This article (Economist sub. req.) discusses the ideas in this soon to be released book. The crux of it is – for public services, should society rely on altruism or self-interest? Both are natural human tendencies, although altruism is less frequent, more complex, and ultimately selfish in that it works best when the altruism is reciprocated.
EGALITARIANS are instinctively suspicious of market forces. Markets breed inequality, they believe. In ordinary markets, that may well be true. But this fact should not blind egalitarians to opportunities for using "quasi-markets", which combine market forces and public money, in ways designed to promote equality. So argues Julian Le Grand of the London School of Economics in a fascinating new book.
"Motivation, Agency and Public Policy: Of Knights and Knaves, Pawns and Queens"* examines the theory and practice of "quasi-markets" for public services. The book is short, accessible and profound. Drawing on theory, case studies and surveys of the literature, Mr Le Grand argues that the left is missing a trick. Market forces, he says, can often serve its goals better than the methods socialists and social democrats generally favour.
The left's distaste for mixing markets and public services springs partly from two deep-rooted ideas. One is that governments and their officials, when acting as providers, do what they think is good for society, not what they think is good for themselves: as Mr Le Grand puts it, the left assumes that providers are "knights" not "knaves". Second, the left sees recipients of public services as having no scope for action on their own initiative. Citizens act as they do because of the economic environment into which society has put them. As consumers of public services, they are passive beneficiaries: "pawns" not "queens".
I agree. How can anyone think that government has unselfish interests? Government managers are, in my limited experience, much more concerned with power, reach, and building little fiefdoms than managers at corporations. I have never seen a "it's for the good of the people" attitude, although surely there are a few people like that out there. The most interesting point of the book is that some public suppliers are motivated by both altruism and self-interest.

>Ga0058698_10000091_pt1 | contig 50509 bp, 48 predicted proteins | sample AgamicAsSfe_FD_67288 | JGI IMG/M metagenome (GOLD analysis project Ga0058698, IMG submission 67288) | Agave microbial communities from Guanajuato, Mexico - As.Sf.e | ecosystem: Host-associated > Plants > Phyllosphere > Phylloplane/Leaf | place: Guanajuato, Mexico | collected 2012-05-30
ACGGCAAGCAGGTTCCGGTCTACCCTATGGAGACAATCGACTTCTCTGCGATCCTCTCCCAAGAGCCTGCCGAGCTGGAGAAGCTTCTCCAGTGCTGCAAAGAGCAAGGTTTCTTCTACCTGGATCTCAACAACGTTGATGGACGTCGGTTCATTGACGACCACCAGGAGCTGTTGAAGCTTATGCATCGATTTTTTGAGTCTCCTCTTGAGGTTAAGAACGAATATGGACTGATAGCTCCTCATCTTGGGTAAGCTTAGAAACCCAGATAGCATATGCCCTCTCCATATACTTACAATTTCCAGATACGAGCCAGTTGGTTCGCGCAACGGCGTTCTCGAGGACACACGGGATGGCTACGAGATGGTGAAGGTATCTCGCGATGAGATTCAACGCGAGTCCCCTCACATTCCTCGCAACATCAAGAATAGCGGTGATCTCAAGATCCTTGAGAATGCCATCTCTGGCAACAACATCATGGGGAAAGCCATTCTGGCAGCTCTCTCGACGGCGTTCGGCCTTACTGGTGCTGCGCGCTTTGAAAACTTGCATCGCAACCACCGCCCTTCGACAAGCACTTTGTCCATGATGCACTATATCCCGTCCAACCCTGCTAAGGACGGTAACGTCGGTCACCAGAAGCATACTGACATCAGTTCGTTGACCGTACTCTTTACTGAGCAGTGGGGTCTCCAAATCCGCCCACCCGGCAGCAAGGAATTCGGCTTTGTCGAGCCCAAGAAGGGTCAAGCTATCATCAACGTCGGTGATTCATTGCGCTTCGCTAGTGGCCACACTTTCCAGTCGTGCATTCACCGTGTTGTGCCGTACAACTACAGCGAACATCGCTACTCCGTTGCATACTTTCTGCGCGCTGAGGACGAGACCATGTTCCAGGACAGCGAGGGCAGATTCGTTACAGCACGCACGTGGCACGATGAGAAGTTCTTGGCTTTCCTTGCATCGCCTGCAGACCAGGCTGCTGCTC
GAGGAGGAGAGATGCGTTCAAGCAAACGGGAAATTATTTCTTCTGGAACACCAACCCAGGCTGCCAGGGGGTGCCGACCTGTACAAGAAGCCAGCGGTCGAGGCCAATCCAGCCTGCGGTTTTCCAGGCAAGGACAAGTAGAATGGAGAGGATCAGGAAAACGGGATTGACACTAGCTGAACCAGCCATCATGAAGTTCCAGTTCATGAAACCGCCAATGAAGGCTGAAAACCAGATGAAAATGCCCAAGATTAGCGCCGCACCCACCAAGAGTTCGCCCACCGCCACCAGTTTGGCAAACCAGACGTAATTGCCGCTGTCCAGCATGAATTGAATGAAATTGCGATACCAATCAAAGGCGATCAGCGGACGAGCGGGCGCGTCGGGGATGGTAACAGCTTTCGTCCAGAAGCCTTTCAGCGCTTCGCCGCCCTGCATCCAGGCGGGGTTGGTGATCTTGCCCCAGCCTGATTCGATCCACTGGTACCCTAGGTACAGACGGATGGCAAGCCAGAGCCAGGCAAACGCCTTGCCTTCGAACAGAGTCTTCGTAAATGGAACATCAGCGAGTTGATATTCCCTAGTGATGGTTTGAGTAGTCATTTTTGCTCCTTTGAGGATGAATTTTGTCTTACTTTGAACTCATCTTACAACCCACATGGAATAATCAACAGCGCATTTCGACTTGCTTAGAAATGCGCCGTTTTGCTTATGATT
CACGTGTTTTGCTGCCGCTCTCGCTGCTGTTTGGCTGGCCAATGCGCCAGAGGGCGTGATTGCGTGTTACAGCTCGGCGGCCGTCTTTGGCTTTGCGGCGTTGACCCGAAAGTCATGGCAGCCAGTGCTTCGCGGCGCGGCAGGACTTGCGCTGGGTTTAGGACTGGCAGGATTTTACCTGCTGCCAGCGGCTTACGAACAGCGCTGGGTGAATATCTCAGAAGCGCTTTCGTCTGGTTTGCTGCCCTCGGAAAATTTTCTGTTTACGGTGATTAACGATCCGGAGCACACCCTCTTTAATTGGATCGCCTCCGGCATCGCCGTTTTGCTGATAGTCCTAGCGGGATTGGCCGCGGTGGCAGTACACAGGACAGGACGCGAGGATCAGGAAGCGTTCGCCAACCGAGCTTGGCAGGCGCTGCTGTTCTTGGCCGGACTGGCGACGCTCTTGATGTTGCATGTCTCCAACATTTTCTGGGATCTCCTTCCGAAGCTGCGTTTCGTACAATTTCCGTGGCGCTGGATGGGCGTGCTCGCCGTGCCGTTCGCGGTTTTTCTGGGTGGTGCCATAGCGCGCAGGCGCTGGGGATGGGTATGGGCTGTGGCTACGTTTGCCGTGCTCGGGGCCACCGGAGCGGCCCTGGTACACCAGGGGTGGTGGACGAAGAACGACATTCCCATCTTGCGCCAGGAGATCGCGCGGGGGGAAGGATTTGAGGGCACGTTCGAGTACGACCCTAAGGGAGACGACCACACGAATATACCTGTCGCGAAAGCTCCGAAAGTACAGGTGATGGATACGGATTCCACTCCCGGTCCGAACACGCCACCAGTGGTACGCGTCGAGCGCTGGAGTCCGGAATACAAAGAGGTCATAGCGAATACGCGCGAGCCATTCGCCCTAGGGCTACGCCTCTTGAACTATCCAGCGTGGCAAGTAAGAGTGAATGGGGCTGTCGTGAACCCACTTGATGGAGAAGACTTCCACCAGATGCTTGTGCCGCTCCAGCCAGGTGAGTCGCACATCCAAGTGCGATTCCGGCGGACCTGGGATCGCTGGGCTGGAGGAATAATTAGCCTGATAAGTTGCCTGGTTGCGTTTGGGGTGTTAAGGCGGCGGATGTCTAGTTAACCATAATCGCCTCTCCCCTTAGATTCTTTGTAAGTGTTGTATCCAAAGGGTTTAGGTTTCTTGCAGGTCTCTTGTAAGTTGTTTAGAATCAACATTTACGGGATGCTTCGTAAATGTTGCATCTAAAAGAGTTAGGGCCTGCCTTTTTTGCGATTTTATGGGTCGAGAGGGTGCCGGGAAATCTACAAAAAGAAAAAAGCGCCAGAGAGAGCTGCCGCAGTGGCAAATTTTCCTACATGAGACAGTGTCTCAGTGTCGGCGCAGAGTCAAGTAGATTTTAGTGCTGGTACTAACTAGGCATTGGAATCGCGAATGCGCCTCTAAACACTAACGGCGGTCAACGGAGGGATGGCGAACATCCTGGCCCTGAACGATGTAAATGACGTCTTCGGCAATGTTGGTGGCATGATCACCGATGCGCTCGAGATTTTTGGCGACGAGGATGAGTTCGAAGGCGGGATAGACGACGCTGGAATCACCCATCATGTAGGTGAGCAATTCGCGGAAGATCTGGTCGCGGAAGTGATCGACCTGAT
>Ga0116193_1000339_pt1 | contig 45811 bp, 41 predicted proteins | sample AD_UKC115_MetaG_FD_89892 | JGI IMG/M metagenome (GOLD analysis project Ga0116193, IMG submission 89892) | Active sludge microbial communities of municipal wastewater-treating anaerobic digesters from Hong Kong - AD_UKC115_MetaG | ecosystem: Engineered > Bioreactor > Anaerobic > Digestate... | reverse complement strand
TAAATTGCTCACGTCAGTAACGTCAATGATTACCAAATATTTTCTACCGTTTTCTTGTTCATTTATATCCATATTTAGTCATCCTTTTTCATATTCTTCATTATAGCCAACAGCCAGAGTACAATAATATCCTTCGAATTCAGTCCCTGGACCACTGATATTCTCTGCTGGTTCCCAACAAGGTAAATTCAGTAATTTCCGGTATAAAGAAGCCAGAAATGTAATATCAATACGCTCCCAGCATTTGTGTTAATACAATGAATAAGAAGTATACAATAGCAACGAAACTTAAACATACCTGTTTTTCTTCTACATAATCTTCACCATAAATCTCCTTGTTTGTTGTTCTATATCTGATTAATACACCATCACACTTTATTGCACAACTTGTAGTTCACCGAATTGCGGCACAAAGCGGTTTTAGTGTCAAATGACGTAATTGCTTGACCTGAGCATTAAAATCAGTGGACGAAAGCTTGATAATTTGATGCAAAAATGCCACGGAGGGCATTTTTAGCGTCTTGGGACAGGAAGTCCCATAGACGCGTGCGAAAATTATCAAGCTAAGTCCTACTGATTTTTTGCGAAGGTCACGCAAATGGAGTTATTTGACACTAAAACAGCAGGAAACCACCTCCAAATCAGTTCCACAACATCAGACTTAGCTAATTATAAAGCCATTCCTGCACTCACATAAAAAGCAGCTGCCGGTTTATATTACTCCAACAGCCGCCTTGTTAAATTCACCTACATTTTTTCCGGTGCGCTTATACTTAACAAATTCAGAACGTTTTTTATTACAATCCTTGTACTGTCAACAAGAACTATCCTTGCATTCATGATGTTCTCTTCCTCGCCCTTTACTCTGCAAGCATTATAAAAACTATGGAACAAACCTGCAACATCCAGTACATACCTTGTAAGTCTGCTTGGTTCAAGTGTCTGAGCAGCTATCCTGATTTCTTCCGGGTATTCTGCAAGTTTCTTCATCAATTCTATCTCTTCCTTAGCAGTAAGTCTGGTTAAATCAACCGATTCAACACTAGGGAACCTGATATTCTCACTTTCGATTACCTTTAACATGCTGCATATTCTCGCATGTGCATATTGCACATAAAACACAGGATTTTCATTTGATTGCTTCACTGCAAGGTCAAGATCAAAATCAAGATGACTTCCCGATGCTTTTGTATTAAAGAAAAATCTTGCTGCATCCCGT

The idea that altruism and self-interest are both at work in the supply of public services has interesting theoretical implications, which Mr Le Grand teases out. For instance, how does supply react to price? An altruist will supply some services even if the payment received is zero. A small payment, if it were seen as recognition of the provider's sacrifice, might then encourage additional supply. But increase the payment further and you could discourage supply, by tainting the event as a market transaction and reducing the altruist's intrinsic reward. If the payment were then increased further still, the supply of the service might start to rise again, in the standard economic way, as the positive power of self-interest overwhelmed the diminishing power of altruism. In short, a mixture of the two motives can produce a wobbly supply curve.
This sort of reminds me of the debate that went on at the University of Kentucky MBA program while I was there. On the one hand, if the program became more selective it could recruit and thus turn out higher quality students, on average. But the purpose of the university was really to provide cheap access to education for the public. Should they deny certain capable students entrance because they only take the best of the best? Would that really benefit anyone other than UK? The article goes on to end with this:
The book ends by drawing attention to the classical-liberal tradition that makes an even larger claim. Markets can be not only empowering, efficient and equitable; not only moral in the sense that they can reinforce altruism; but they may also civilise people's behaviour towards one another. As Montesquieu put it: "commerce…polishes and softens barbarian ways." Unlikely, you say? Read Mr Le Grand's splendid book, which adduces some intriguing modern evidence in support of this idea too.
Markets can reinforce our natural tendency toward reciprocal altruism. A nice point, and one that I fear too few people understand.